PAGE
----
Mark Greenberg is crying foul over tactics being used by a variety of Democratic organizations working to support the re-election of 5th District U.S. Rep. Elizabeth Esty.

The Litchfield Republican, challenging Esty’s bid for a second term, says he has been the victim of “push polls” — telephone calls that spread negative attacks about a candidate under the guise of being a legitimate research survey.

Esty’s campaign has emphatically denied involvement in or knowledge of push polls, but a common narrative has emerged in the way that Esty’s campaign, the Democratic Congressional Campaign Committee, the House Majority PAC, and the Connecticut Democratic State Central Committee have attacked Greenberg.

Material used in the “push polls” Greenberg cites mirrors information included in a 99-page “opposition research book” prepared by the DCCC. Some of it has also been used in a voter guide and TV ads aired by the House Majority PAC, the DCCC, and the Esty campaign itself, including a persistent line of attack on Social Security that the Hartford Courant has labeled “false.”

According to the Hartford Courant’s Jon Lender, some of the information in that research book was based on the wrong Mark Greenberg and real estate companies with similar names but not connected to the candidate.

One of the push polls that has attacked Greenberg talks about a child being affected by lead paint in one of his buildings. But it was based on faulty DCCC research and was related to a landlord with no connection to Greenberg.

Esty’s campaign and the House Majority PAC both denied involvement in “push polls” in the 5th District. Marc Brumer, a spokesman for the DCCC, would not comment on the organization’s polling operations, and also refused to comment on Lender’s reporting.

“We certainly poll, which is what we use to inform what spending we do in various races and what messages work best,” said Matt Thornton, a House Majority PAC spokesman. “But push polling is not something we spend money on.”

Polling experts say that “message testing” typically includes both pro and con statements about multiple candidates, whereas a “push poll” focuses on one candidate and includes information that’s “uniformly negative.”

Greenberg himself was accused of using push polling to attack former state Sen. Sam Caligiuri in a previous unsuccessful Republican primary bid for the 5th District in 2010.

In denying involvement, Esty and her campaign spokeswoman, Laura Maloney, have criticized push polls as a dirty tactic that is “ineffective” and a “waste of money.”

Push polls are actually against the law in New Hampshire, where Mountain West Research, the firm Greenberg Campaign Manager Bill Evans says is behind some of the push polling used in the 5th District, has been subject to fines.

While unaware of the specific controversy over push polling in the 5th District, Gary Rose, chairman of the political science department at Sacred Heart University, said that it’s hard to believe such tactics could be used by surrogates without a candidate’s knowledge.

“If in fact it’s taking place . . . the candidate has to know about it,” he said. “Any time a push poll is done, it’s coming right out of the headquarters, it’s got to be. And if it’s not coming from headquarters, it’s coming from a group closely associated and coordinating with the campaign . . . you can’t tell me the candidates aren’t being somewhat consulted.”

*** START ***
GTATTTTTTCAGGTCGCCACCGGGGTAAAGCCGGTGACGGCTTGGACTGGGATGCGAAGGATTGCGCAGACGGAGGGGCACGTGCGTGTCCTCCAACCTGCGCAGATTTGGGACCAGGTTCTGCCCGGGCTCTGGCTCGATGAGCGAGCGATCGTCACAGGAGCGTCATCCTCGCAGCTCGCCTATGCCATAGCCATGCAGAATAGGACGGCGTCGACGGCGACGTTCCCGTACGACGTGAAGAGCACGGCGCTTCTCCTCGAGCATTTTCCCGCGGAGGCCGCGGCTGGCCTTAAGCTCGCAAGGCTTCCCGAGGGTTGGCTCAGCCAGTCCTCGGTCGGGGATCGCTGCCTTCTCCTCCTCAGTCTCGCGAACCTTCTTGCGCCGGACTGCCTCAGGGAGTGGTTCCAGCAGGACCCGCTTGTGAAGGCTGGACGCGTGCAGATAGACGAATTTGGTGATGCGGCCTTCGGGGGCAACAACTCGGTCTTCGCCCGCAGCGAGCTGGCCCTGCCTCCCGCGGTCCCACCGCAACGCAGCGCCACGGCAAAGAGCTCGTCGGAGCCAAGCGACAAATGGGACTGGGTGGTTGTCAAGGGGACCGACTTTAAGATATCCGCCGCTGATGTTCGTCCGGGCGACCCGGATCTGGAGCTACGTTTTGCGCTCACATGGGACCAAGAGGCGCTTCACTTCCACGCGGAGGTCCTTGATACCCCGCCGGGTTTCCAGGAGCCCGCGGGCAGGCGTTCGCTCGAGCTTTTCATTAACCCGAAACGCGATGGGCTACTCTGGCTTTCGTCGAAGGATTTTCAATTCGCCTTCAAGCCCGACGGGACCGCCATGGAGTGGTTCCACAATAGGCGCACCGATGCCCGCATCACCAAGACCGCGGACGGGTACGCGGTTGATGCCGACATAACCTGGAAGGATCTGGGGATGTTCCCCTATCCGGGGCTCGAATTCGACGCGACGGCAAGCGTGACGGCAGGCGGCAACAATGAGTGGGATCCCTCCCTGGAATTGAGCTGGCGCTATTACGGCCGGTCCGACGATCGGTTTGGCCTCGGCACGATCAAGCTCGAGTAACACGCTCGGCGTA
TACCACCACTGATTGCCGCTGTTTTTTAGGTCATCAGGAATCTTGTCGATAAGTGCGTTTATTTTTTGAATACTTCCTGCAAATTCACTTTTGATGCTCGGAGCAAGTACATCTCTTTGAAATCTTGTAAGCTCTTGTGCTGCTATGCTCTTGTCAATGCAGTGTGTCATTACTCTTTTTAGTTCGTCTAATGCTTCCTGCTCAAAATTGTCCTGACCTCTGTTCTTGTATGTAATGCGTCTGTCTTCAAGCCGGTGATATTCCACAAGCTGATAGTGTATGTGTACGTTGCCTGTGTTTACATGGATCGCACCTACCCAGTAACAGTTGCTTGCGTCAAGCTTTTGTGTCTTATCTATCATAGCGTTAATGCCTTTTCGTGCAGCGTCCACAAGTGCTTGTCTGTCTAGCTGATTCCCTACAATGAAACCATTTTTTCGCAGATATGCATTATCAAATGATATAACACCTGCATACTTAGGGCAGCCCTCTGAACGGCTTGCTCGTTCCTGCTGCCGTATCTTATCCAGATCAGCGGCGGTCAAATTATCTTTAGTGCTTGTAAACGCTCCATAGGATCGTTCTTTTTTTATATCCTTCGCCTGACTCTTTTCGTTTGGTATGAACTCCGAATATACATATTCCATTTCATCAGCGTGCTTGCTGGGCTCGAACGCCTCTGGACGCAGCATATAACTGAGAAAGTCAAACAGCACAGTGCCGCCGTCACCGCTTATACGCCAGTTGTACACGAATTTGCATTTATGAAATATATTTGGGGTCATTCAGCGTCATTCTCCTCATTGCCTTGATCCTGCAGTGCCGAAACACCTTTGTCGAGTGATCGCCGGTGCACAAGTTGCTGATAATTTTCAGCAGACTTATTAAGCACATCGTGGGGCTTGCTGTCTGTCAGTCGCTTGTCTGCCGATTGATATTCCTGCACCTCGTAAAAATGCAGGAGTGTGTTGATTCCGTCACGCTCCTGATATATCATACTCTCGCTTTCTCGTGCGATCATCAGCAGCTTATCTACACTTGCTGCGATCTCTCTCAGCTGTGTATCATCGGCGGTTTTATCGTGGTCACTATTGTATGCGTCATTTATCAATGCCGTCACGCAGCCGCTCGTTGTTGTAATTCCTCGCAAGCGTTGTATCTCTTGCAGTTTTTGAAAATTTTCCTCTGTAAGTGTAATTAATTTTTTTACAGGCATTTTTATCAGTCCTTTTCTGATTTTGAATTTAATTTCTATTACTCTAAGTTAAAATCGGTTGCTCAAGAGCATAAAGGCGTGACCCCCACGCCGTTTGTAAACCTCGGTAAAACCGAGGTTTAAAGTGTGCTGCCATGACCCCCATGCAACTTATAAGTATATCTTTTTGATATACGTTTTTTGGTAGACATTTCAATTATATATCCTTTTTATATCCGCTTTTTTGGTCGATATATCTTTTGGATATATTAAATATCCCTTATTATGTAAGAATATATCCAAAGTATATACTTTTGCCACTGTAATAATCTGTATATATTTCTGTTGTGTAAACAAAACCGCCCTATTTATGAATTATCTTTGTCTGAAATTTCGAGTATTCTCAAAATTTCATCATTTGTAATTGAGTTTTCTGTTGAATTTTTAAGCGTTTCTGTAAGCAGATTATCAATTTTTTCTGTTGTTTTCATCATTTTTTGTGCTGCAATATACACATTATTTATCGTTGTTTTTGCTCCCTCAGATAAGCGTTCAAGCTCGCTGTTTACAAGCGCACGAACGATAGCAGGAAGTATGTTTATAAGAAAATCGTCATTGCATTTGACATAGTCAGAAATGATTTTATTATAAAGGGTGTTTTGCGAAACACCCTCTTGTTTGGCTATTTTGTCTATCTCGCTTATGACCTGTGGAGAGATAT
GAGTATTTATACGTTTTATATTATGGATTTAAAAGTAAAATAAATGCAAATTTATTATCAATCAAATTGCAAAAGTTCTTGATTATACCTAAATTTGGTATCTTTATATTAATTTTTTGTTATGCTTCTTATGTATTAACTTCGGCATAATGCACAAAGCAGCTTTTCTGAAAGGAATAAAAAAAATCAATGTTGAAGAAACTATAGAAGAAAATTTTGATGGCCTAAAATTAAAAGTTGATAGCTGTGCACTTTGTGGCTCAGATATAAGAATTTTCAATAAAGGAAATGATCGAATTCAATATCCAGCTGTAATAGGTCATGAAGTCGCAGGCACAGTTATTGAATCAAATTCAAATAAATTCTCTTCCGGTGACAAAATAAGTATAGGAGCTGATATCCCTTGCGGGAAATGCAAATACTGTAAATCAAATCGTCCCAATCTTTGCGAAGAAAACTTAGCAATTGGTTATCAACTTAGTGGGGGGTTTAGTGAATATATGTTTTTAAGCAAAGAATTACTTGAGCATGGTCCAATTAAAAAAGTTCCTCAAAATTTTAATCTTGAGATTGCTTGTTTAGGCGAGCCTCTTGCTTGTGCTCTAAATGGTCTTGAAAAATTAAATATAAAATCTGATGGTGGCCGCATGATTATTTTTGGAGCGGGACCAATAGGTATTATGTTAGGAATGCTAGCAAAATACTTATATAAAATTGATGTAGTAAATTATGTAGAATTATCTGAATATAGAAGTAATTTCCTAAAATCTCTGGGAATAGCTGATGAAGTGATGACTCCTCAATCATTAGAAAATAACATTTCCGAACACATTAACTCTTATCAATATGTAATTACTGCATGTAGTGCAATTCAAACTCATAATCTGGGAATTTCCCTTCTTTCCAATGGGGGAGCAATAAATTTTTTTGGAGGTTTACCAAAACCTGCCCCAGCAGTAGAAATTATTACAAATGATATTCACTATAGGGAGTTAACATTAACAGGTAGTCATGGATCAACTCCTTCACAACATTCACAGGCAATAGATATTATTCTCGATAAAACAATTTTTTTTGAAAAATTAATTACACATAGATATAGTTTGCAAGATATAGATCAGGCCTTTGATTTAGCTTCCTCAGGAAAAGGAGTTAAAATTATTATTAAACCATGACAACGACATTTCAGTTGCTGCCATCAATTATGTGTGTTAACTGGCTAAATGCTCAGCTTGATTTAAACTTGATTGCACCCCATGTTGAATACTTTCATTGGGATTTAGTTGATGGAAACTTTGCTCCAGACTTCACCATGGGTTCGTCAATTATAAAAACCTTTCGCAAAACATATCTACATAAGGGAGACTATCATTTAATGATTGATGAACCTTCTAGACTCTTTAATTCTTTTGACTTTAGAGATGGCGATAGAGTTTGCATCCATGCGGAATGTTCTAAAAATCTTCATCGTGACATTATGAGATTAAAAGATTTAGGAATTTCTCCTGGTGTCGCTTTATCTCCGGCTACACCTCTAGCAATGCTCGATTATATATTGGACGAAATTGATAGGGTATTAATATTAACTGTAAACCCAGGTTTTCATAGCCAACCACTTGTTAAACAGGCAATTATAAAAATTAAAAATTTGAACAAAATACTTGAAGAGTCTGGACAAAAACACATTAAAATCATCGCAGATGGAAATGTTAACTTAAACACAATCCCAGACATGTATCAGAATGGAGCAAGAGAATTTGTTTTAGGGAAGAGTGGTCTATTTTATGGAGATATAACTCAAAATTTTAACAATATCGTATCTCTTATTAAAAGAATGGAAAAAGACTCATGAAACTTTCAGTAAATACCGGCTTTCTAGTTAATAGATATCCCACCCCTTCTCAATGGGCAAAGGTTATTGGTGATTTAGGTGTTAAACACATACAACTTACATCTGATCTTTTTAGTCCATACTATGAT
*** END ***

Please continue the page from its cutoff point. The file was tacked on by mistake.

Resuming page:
It would be illegal for a candidate to “coordinate” with independent groups spending money on a congressional race, so campaigns are typically careful to keep PACs supporting them at arms’ length.

Rose called it a “fraudulent law” and said that the shuttling back and forth of key operatives between campaigns and independent groups makes it hard to believe that’s really happening.

For example, Julie Sweet served as campaign manager for Esty’s bid for Congress two years ago and then as her congressional office chief of staff until January of this year. She now works for the DCCC, which prepared the opposition research book on Greenberg and has spent hundreds of thousands of dollars attacking him and supporting Esty’s candidacy.

Esty’s campaign rejects this assessment.

“Contrary to Mark Greenberg’s false allegations and other people’s opinions, we had nothing to do with this,” Maloney said. “Our campaign follows all election laws and maintains high internal standards. Mark Greenberg has been running for Congress for six years. He knows full well we have nothing to do with that book, and our campaign would never use push polls and condemns anyone who does. This is just another desperate attempt by Mark Greenberg to distract from his extreme views and questionable business practices.”

Early in this year’s campaign, Esty turned down a Greenberg proposal that would have had both candidates rejecting involvement by outside groups. It was similar to a pledge that Scott Brown and Elizabeth Warren abided by in a race for the U.S. Senate in Massachusetts two years ago.

Esty said that she couldn’t agree to that when Greenberg has a personal net worth in the tens of millions of dollars and the ability to “self-fund” his campaign. With two weeks left before the election, however, Esty had outspent Greenberg by more than 2 to 1, not including the hundreds of thousands of dollars spent on her behalf by the DCCC, House Majority PAC, and the Connecticut state Democratic Party.

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Matt DeRienzo

Matt DeRienzo is the editor of the Center for Public Integrity.

The views, opinions, positions, or strategies expressed by the author are theirs alone, and do not necessarily reflect the views, opinions, or positions of or any of the author's other employers.